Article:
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Farm dogs NZ’s hidden heroes

John Harvey and his dog team. PHOTO/SUPPLIED

GIANINA SCHWANECKE

New Zealand farms wouldn’t be the same without man’s best friend, says Martinborough farmer and competitive sheep dog trainer and judge, John Harvey.

Harvey runs a team of about five or six working dogs on his 700-hectare family farm near Martinborough.

He mostly works with heading dogs because of the nature of the farm but has a few huntaways to bring sheep down from deep valleys and help in the yards.

A third-generation sheep and beef farmer, working dogs have played a vital role on the farm and been a part of his life for as long as he could remember.

“I’ve been farming all my life. I ran my first dog when I was 11 at the local dog trial – an old heading dog.”

It was his love of working stock and working dogs which saw Harvey get involved competitively.

“I just love doing it.

“The vast majority of people don’t appreciate what sheep dogs mean to our economy.”

Harvey is a life member of the New Zealand Sheep Dog Trial Association and has judged three national competitions in addition to winning several Wairarapa centre events.

There are four standard competing events, two for heading dog breeds and two for huntaway dogs.

Dogs are tasked with moving three sheep across different courses – heading dogs move sheep down from the hills on the long head and short head courses, while huntaways compete in the straight hunt and zigzag hunt.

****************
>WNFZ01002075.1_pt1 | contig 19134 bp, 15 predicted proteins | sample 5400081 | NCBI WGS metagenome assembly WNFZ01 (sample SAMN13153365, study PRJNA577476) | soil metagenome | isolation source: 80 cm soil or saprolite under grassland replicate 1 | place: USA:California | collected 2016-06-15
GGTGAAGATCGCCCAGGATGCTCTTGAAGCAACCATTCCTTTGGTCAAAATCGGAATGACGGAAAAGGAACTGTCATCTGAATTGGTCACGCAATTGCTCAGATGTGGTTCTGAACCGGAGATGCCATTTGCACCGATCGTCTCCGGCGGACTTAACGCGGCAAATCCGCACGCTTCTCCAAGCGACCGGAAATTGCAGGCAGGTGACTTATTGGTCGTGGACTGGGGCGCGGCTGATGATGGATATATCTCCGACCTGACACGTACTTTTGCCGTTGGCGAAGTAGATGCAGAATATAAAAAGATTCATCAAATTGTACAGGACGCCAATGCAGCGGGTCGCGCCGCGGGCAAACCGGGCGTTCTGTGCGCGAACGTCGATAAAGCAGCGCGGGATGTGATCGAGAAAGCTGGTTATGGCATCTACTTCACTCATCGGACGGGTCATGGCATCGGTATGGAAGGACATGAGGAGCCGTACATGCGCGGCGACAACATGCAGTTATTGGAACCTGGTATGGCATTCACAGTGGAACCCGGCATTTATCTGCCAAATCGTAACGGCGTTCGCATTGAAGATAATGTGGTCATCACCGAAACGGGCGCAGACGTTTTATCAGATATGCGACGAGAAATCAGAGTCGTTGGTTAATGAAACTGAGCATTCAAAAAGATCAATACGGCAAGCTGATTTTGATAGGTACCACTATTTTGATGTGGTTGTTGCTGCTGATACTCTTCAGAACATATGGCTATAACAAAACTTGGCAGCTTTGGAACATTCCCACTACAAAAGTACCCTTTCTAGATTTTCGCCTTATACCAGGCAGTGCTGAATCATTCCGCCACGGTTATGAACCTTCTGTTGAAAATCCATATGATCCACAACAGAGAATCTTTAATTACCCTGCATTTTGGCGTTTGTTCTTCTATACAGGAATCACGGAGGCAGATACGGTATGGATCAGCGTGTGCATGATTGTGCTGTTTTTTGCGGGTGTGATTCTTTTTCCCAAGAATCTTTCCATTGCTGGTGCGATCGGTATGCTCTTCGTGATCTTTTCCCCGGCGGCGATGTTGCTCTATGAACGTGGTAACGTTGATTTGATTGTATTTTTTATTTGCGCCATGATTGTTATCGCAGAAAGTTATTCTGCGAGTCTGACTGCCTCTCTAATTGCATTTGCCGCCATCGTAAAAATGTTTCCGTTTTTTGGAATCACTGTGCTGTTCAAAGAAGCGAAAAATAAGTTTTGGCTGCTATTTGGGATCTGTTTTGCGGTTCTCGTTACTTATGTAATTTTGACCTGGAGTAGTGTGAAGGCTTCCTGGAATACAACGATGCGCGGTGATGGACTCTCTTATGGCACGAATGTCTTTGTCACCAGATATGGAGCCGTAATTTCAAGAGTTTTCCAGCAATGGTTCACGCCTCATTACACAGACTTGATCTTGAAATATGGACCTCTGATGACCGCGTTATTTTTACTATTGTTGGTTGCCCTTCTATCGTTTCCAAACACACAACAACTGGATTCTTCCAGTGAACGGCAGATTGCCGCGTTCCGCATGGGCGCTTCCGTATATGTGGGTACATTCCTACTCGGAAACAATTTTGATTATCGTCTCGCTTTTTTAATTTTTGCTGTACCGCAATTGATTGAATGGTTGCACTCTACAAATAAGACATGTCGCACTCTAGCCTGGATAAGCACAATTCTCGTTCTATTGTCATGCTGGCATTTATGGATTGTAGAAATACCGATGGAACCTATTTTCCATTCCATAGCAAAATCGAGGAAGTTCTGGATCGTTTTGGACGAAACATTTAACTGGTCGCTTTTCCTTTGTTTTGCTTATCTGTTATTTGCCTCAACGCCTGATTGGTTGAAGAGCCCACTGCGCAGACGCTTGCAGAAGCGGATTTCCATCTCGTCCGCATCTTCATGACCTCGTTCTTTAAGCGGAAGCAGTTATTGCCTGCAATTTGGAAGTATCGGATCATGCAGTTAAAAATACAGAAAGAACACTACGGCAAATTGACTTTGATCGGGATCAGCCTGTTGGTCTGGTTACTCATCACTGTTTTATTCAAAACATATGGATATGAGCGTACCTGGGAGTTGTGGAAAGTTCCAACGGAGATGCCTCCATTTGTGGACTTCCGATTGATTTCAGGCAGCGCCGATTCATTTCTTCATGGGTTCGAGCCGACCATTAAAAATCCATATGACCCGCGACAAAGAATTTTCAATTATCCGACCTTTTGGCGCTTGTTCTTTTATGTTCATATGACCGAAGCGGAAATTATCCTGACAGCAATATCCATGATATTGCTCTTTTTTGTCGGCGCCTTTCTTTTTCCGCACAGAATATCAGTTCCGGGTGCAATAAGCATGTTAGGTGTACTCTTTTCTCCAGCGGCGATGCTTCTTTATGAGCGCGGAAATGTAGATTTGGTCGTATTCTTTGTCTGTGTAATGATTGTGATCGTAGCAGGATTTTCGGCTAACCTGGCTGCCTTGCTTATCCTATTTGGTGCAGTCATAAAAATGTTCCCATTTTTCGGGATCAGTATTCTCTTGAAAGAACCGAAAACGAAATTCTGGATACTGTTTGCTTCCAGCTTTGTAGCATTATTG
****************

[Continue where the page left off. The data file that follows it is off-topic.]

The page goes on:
Harvey said while there was some control over the dog through thorough training, the most difficult part of the competition was not knowing how the sheep would respond.

Navigating difficult weather conditions and the course across farm land can also be challenging at times he said.

Sheep dog trials in New Zealand are unique and differ greatly from international competitions based on the English competition model.

New Zealand trials are more tailored to the landscape and better reflect everyday stock working practices seen on the farm, which has helped lead to better breeding lines.

“[Dog trialling] has got the advantage that you can practice it while you’re working,” he said.

“All the skills you need are the same skills you need on the farm.”

Harvey said sheep dog competitions had not changed much over the years, but the standard of work and quality of competing dogs – particularly huntaways – had increased significantly.

Huntaways are a breed which originated in New Zealand.

Harvey said the unique nature of New Zealand trials, which enables farmers to train up their dogs while they’re working on the farm, had contributed to a higher quality of competitors.

“It was set up that way. The standards have gotten higher and higher.”

He also attributed the increased quality and uptake of people training their own dogs to courses taught at agricultural institutions such as Smedley and Taratahi, focusing on stock work.

Harvey said it takes him about one to two years to train a dog up and get it confident enough to work on the farm but honing their instincts takes time and most weren’t ready until they hit their third birthday.

Harvey estimates he’s trained anywhere between 30 to 50 dogs over his lifetime.

Despite talk in recent years of drones being used to herd sheep, he said sheep dogs still play a vital role on New Zealand farms.

“It’s hard to see anything replacing dogs.

“It isn’t an exaggeration to say without sheep dogs we wouldn’t have a sheep and beef industry.

“A good dog is worth its weight in gold.”

 

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